I-DEA Graduate Lands Prestigious Internship in DC
by Shay Angelo
On her way out the door to attend her high school graduation, Nicole Kriener finally got the phone call she’d feared would never come. Kreiner would be spending the summer following her dream, before heading off to Boise State University in the fall to complete a degree in library science. After a competitive application process, open to Idaho high school juniors and seniors, Kriener was chosen to represent Idaho as a member of the Public Library Association’s 2018 Inclusive Internship Cohort and travel to Washington DC.
The only student from Idaho to be invited, Kriener will join 50 other students from around the nation in Washington DC this summer. The interns will receive a broad overview of library work through a set of targeted master classes, conversations with mentors, and other activities. Kriener will visit the Library of Congress, and then go on to Chicago to make a presentation about her own library program which she’ll be implementing by summer’s end in Meridian.
“This is a great opportunity for me and it made graduation night even that much more special as all my hard work was paying off so soon. Before I even start BSU in the fall, I’ll get a jump start on my career path through this internship,” said Kriener.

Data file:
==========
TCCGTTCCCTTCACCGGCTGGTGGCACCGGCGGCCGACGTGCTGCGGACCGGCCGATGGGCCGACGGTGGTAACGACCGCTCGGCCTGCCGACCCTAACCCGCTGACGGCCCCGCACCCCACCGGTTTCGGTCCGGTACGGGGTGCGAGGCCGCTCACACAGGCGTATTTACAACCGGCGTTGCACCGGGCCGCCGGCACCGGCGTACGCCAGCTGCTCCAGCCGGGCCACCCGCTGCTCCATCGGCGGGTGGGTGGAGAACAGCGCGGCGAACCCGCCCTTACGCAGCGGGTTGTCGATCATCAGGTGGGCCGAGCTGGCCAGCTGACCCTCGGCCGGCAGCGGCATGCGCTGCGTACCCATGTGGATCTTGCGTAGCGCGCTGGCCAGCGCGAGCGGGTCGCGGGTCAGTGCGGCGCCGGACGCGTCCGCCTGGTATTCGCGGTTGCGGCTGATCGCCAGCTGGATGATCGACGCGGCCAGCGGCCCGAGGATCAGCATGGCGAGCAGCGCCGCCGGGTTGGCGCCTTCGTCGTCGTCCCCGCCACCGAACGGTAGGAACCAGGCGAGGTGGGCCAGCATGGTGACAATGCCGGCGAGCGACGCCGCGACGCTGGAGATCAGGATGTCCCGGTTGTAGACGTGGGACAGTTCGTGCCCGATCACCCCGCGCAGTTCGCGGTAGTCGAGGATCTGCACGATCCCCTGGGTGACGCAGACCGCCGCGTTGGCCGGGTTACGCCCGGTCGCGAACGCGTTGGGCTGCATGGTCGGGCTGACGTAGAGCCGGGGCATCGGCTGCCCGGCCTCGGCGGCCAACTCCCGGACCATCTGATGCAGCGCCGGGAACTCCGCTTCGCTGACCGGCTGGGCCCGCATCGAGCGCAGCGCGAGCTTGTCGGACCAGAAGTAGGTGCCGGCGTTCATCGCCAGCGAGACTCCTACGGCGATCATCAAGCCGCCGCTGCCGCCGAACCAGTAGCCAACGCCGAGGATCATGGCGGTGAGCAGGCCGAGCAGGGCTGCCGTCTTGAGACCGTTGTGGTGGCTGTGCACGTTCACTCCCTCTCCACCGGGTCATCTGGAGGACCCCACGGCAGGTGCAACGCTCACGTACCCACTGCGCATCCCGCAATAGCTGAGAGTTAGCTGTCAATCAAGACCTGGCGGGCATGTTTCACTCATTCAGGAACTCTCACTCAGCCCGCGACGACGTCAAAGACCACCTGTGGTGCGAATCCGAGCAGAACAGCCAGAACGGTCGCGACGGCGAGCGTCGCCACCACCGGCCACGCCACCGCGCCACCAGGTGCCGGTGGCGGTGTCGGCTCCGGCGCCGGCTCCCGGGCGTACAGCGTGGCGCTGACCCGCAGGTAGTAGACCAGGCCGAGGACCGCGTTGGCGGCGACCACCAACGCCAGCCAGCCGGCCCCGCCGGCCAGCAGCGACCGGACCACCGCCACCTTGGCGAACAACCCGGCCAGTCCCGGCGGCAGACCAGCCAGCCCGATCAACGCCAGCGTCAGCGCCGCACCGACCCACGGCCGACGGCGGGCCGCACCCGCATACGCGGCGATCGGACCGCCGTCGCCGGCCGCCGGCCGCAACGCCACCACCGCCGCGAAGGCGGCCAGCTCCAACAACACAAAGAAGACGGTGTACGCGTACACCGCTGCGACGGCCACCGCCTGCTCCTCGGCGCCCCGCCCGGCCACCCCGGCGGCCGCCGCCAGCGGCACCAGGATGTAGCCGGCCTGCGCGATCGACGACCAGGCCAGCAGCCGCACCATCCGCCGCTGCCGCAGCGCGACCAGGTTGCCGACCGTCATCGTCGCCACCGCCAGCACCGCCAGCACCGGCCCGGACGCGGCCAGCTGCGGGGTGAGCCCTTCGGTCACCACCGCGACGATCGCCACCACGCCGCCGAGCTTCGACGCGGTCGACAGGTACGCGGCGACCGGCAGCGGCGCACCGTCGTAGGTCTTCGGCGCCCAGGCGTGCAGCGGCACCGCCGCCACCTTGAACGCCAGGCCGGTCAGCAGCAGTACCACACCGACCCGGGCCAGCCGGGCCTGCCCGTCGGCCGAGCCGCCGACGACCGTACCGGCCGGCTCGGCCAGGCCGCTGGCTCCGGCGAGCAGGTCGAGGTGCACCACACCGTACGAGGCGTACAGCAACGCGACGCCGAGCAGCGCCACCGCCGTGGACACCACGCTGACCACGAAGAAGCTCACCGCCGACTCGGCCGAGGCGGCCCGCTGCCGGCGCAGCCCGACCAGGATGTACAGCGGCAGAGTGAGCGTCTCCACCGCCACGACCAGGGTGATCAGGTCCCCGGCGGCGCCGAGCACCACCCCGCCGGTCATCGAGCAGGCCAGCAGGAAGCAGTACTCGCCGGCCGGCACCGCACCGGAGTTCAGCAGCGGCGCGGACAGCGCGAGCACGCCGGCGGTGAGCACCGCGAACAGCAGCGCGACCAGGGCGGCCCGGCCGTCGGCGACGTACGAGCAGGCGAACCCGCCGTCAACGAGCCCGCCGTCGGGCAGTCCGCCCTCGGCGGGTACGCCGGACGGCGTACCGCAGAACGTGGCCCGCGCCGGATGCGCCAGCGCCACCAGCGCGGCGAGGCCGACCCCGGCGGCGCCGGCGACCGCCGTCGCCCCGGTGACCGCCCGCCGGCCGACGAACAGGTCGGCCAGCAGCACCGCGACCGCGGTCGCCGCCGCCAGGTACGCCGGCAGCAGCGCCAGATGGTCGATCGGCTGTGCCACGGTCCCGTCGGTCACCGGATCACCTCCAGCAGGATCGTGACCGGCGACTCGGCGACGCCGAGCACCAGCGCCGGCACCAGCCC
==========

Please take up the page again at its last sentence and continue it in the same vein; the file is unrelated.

Kriener decided in 8th grade that she wanted to become a children’s librarian and a writer. She’s been working hard toward that goal ever since. Kriener attended Idaho Distance Education Academy, an Idaho public virtual charter school, from first through twelfth grades. And graduated high school on June 1, having already completed 26 dual college credits and she estimates having saved about $16,000 on college costs. Kriener noted that although schooling from home can be challenging because “you have to stay focused and organize your time for yourself” she said, “My I-DEA teachers and counselors were amazing. They knew my goal, kept me on track, and really cared about me.”
Kriener encourages anyone who doesn’t feel their traditional school education is helping them meet their goals to give I-DEA a try saying, “If you’re motivated, the school will give you the support and one-on-one attention you need to achieve your goals. Communicate with your teachers. They want you to succeed and are willing to help you get there.”
PHOTO: Nicole Kriener (center) with fellow Idaho Distance Education Academy graduates at a celebration in Boise, Idaho. Green sashes indicate students who graduated with dual college credit.